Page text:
I have been thinking about the crafty North American beaver, Castor canadensis, lately. Besides their remarkable building prowess, their aptitude for revitalizing riparian areas, and their mastery of staying awake and active in lodges and underneath the ice all winter, beavers also survive off eating wood.
I was fascinated by a recent “mystery photo” on Mary Holland’s blog, Naturally Curious, that revealed the cecum of a porcupine discarded after a fisher consumed the rest of the quill pig (see Mystery Photo and Porcupine Cecum). The cecum is the organ that facilitates the process of hind gut fermentation in several animals, including muskrats, porcupines, and beavers. A beaver cannot digest the fibrous and woody material it consumes very quickly, as you might imagine, so those hidden nutrients spend some extra time in the cecum in order to ferment and break down further.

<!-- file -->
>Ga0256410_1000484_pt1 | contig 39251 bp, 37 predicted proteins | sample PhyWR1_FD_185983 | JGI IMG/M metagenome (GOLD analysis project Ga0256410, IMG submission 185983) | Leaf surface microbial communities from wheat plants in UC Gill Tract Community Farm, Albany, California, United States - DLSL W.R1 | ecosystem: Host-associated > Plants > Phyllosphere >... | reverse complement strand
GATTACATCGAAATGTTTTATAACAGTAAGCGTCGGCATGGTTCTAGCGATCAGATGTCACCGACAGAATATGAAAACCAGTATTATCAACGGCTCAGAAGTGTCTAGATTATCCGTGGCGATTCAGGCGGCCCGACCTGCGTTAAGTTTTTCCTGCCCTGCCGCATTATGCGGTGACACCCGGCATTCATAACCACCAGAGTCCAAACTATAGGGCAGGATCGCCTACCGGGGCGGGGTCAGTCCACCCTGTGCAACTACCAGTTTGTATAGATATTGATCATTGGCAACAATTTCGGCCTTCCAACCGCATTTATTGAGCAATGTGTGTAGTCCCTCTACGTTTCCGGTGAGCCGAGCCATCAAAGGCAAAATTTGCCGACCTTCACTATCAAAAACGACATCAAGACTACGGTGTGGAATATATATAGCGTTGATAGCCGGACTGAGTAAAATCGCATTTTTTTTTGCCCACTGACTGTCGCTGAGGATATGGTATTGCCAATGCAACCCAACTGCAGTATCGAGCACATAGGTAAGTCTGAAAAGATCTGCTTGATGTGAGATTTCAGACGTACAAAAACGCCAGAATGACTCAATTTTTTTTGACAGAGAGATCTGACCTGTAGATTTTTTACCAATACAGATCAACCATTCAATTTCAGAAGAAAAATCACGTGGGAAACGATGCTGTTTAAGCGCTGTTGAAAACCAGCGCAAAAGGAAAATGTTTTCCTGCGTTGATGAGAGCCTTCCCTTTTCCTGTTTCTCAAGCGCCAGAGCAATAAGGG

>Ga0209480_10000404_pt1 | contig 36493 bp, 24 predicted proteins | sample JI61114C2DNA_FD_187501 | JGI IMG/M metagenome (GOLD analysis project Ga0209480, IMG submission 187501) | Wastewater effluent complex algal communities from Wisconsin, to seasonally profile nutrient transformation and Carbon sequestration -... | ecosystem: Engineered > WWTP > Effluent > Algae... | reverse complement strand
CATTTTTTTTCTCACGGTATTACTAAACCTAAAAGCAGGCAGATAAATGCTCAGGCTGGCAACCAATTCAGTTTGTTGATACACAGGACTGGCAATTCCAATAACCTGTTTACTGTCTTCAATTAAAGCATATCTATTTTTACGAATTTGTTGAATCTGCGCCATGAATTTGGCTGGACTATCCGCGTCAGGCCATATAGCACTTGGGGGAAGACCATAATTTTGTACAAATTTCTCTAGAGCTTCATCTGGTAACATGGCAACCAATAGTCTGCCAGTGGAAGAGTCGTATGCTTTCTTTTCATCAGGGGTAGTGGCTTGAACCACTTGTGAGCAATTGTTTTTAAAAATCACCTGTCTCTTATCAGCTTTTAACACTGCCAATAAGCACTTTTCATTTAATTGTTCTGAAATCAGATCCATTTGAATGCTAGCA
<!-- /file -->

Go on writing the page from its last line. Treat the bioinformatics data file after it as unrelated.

Just as humans have been re-realizing that fermented foods such as sauerkraut are an important addition to our diets, beavers have figured out how to do the fermentation within themselves to enhance the potential of the nutrients they absorb.
Fermented Foods Bubble with Health Benefits, Washington Post
Benefits of Fermentation, by Dr. David Ramaley
My favorite resource for fermented food recipes is the book Wild Fermentation by Sandor Katz